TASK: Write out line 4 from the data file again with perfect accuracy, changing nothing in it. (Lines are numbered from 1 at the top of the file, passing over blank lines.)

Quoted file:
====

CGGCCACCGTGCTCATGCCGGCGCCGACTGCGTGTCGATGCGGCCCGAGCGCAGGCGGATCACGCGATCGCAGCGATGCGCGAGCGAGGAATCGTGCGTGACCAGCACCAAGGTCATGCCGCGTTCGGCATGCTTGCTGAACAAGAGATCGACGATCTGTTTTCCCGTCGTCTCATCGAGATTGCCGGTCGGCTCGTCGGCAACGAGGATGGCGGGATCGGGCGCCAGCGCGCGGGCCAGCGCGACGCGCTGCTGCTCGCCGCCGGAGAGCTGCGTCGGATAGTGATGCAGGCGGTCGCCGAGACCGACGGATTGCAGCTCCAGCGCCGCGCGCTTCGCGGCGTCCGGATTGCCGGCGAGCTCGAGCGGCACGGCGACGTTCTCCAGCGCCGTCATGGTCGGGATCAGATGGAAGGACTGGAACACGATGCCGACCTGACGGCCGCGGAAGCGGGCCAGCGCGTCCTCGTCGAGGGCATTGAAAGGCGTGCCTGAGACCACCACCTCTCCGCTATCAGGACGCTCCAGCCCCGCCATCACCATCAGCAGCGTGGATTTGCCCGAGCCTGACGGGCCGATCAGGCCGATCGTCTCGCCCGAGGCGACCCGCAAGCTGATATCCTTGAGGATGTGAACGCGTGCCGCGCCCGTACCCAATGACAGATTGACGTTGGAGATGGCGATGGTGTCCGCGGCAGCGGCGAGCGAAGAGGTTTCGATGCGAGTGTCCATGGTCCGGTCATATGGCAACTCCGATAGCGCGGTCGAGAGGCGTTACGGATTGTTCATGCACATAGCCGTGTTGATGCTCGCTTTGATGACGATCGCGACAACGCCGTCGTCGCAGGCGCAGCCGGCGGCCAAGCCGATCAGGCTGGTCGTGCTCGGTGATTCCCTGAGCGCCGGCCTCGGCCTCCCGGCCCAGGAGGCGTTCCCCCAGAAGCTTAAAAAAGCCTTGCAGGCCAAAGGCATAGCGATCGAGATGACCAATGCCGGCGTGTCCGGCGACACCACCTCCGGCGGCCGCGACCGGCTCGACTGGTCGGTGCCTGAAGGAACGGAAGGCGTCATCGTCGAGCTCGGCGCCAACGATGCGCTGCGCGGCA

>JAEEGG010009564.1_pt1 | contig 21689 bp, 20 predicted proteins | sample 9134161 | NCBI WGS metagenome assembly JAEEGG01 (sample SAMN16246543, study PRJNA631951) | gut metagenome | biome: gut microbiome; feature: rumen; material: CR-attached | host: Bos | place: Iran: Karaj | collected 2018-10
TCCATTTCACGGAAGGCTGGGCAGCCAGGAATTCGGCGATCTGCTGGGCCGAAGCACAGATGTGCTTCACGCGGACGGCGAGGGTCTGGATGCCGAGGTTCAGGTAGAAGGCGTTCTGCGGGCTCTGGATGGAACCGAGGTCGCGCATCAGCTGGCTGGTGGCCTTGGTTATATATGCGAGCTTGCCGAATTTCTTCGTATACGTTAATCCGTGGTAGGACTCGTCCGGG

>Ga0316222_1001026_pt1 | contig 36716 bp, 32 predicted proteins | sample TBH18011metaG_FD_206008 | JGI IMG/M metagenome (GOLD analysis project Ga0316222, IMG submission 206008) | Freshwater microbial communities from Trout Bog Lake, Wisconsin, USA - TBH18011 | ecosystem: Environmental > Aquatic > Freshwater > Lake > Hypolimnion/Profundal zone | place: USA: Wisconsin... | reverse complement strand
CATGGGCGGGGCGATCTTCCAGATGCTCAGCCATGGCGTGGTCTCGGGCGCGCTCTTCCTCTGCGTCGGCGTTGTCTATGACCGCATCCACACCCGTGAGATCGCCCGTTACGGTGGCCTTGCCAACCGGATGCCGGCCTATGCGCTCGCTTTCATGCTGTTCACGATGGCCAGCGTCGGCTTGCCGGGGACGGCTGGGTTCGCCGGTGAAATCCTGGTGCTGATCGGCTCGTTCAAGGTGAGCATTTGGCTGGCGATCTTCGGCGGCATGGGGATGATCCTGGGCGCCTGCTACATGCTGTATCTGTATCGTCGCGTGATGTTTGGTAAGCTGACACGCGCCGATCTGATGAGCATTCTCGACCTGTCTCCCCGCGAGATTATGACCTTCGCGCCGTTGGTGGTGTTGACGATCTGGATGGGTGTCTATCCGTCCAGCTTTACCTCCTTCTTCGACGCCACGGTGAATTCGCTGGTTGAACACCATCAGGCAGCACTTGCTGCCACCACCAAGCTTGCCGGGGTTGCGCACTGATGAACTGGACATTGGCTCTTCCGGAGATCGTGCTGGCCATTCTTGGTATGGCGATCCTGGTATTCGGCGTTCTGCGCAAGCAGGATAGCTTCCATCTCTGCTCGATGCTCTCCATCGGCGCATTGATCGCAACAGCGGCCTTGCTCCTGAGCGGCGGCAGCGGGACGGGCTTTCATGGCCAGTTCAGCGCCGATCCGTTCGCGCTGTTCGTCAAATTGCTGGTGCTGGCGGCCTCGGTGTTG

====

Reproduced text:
>Ga0316222_1001026_pt1 | contig 36716 bp, 32 predicted proteins | sample TBH18011metaG_FD_206008 | JGI IMG/M metagenome (GOLD analysis project Ga0316222, IMG submission 206008) | Freshwater microbial communities from Trout Bog Lake, Wisconsin, USA - TBH18011 | ecosystem: Environmental > Aquatic > Freshwater > Lake > Hypolimnion/Profundal zone | place: USA: Wisconsin... | reverse complement strand